PRESS MAKERS PREDICT NEW-AGE TECHNOLOGIES

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Will plastics' New Millennium be titled 2001: An Injection Molding Odyssey? Does the future hold a smooth-talking injection press named HAL, saying: ``Dave, I think it's time to change my hydraulic oil ...''?

Will hydraulic fluid even power those new machines?

The legions are preparing to descend on McCormick Place for the final NPE before the year 2000. Before the show, Plastics News asked officials of companies that make injection presses for predictions of what will be new, not next month, but 20 years down the road.

In 2020, injection molding machines will signal when they need maintenance, they said. Instead of buying specialty machines to do one task, say multimaterial molding, processors will purchase machines that can do it all in one package. It seems certain that electric machines will grow in popularity, but the experts disagree on how much.

``What we will see is a gradual binding together of the different disciplines, like gas-assisted and multicomponent molding,'' said Siebolt Hettinga, chairman of Hettinga Technologies Inc. of Des Moines, Iowa.

Glenn Frohring, who founded Newbury Industries Inc. and now runs Mini-Jector Machinery Corp. in Newbury, Ohio, thinks engineers may find a better way to melt plastic than the reciprocating screw.

That technology, invented in 1952 by William H. Willert, quickly replaced the old plunger method.

``You could speculate that somebody would come up with a way to use microwave heating,'' Frohring said. ``Or maybe there is some way to put an electrical charge or polarize material and heat it by some sort of magnetic force that would create the heat. Of course, you wouldn't get some of the benefits of color mixing and things like that, that work well with the reciprocating screw.''

Richard Kimpel, Van Dorn Demag Corp.'s manager of machine development, thinks microwaves or ultrasonics could help heat resin, to improve its flow into a mold. Kimpel points out that, while the nuts and bolts of injection molding have remained the same, parts keep getting larger.

``Polymers needed to make these parts today require a lot of tonnage to mold,'' he said.

Another possible solution, according to Kimpel: Engineer polymers specifically so they can be run on smaller clamping-force machines.

Hettinga, a guru of low-pressure molding to make big parts, is excited about something called inverted force molding. It would eliminate the pack-and-hold phase of injection. Instead, injection pressure would be greatest when the melt front inside the mold is at its maximum area. Inverted force molding would reduce clamping force requirements by two-thirds, he said.

``This is no longer a pipe dream,'' Hettinga said, adding that materials suppliers and molding companies already are discussing the technology. ``We will break the glass ceiling of vacuum forming, rotocasting and [sheet molding compound], with injection molding. Usually that's the domain of big parts.''

Today, some cars can run for 100,000 miles before needing a tuneup. By 2020, processors will enjoy a similar standard for injection molding machines, said Wolfgang Meyer, president of Battenfeld of America Inc. in West Warwick, R.I.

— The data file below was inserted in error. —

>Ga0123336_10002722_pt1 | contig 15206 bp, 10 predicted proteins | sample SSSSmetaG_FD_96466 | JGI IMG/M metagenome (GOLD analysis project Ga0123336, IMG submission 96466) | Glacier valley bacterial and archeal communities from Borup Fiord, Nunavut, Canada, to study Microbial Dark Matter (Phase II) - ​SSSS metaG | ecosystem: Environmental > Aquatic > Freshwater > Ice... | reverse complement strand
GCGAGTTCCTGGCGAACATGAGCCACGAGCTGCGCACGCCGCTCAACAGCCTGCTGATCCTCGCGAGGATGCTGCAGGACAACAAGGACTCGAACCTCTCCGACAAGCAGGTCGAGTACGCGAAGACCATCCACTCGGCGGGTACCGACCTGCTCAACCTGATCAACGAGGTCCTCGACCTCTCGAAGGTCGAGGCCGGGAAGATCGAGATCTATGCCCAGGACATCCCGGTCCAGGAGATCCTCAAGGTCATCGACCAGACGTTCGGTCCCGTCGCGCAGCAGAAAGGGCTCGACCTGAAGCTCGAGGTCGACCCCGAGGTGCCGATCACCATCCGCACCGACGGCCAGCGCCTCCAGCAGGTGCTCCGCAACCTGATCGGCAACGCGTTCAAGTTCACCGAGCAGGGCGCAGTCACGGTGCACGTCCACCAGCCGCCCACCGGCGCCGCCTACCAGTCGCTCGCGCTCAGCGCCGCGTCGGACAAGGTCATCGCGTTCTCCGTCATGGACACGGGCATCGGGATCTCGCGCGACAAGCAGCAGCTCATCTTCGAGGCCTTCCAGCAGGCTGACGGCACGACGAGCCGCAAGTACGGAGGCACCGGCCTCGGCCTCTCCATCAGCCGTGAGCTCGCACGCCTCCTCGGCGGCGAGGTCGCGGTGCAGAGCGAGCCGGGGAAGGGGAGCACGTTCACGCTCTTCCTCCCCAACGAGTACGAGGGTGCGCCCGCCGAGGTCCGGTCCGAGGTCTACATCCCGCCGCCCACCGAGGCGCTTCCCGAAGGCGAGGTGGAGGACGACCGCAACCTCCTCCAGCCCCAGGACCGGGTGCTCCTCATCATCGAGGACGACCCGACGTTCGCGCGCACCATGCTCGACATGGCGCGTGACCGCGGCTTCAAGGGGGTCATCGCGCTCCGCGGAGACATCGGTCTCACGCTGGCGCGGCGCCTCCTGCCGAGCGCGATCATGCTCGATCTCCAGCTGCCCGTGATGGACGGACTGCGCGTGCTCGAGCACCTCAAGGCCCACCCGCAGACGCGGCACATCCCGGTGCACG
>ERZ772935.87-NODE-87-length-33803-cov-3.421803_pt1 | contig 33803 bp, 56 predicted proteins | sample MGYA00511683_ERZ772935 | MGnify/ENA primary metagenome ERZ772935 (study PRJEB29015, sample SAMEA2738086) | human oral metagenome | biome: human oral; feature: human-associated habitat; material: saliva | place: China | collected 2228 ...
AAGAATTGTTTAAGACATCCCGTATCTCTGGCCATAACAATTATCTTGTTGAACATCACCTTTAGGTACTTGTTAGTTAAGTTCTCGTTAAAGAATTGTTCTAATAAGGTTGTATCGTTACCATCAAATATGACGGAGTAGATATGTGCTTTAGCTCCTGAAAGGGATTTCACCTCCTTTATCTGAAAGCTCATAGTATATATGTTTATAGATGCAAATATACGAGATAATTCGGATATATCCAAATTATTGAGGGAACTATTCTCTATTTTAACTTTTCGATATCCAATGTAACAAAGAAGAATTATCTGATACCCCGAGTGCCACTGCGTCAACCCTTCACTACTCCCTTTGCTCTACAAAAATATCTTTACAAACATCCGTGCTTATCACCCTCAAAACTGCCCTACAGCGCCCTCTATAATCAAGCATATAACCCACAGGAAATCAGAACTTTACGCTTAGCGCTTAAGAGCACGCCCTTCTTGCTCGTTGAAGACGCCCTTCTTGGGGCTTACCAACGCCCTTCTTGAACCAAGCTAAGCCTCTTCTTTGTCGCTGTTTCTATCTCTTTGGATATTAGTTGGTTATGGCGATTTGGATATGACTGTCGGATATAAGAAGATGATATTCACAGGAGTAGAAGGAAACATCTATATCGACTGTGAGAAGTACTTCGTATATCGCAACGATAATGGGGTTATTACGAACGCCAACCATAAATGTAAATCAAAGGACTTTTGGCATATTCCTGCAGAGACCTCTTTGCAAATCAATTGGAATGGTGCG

``Machines have to become maintenance-free and significantly easier to understand and operate. That's definitely a trend that is already going on. That must continue,'' Meyer said.

Meyer also sees gas-assisted molding turning into a common feature. ``Gas-assist at some point in time may be a standard option on a machine, like a core-pull is today,'' he said.

Looking back 20 years, controllers have changed dramatically. In 1977, programmable controls were just beginning to replace solid-state controls, which, in turn, had made the old relay switches obsolete.

Controls, like computers, will continue to evolve. Thomas Richards, manager of software development at Van Dorn Demag, said built-in intelligent controls will predict when a machine needs to be shut down for maintenance. Richards also sees more wireless transfer of information between the machine and its auxiliary equipment. Van Dorn Demag is based in Strongsville, Ohio.

One hot topic: Predicting future demand for electric machines — both fully electric like Cincinnati Milacron Inc.'s Elektra and hybrid machines that use, for example, an electric screw drive but a hydraulic clamp.

Milacron introduced the Elektra at the last NPE, in 1994. Barr Klaus, Milacron's product and development manager for injection molding machinery, thinks all-electrics could capture 50 percent of the market for machines of 1,000 tons or less in 10 years' time.

``All other things being equal, the only thing that's keeping people from buying electric machines is cost, and to some extent the availability of new components to build larger machines,'' Klaus said.

Several factors will bring the price down, including common digital control of servo motors, he said.

Klaus also thinks the popularity of two-platen machines will keep growing. Milacron's Plastics Machinery Group, of Batavia, Ohio, is introducing a two-platen machine at NPE 1997.

Germany's Krauss-Maffei Kunststofftechnik GmbH has taken a more-cautious approach to electric machines. Currently, the company favors hybrid machines, said Wilhelm Schröder, managing director. ``Within 10-15 years, I think the electric machine will replace a certain percentage of the hydraulic machines, but certainly not all of it,'' he said.

Injection presses that think ... huge parts molded on relatively small machines ... wireless controllers and ...

Seven irons. That one came from Frohring of Mini-Jector, an avid golfer, who said: ``I normally shoot 85, and if I keep my game the same, I'll shoot my age in the year 2020.''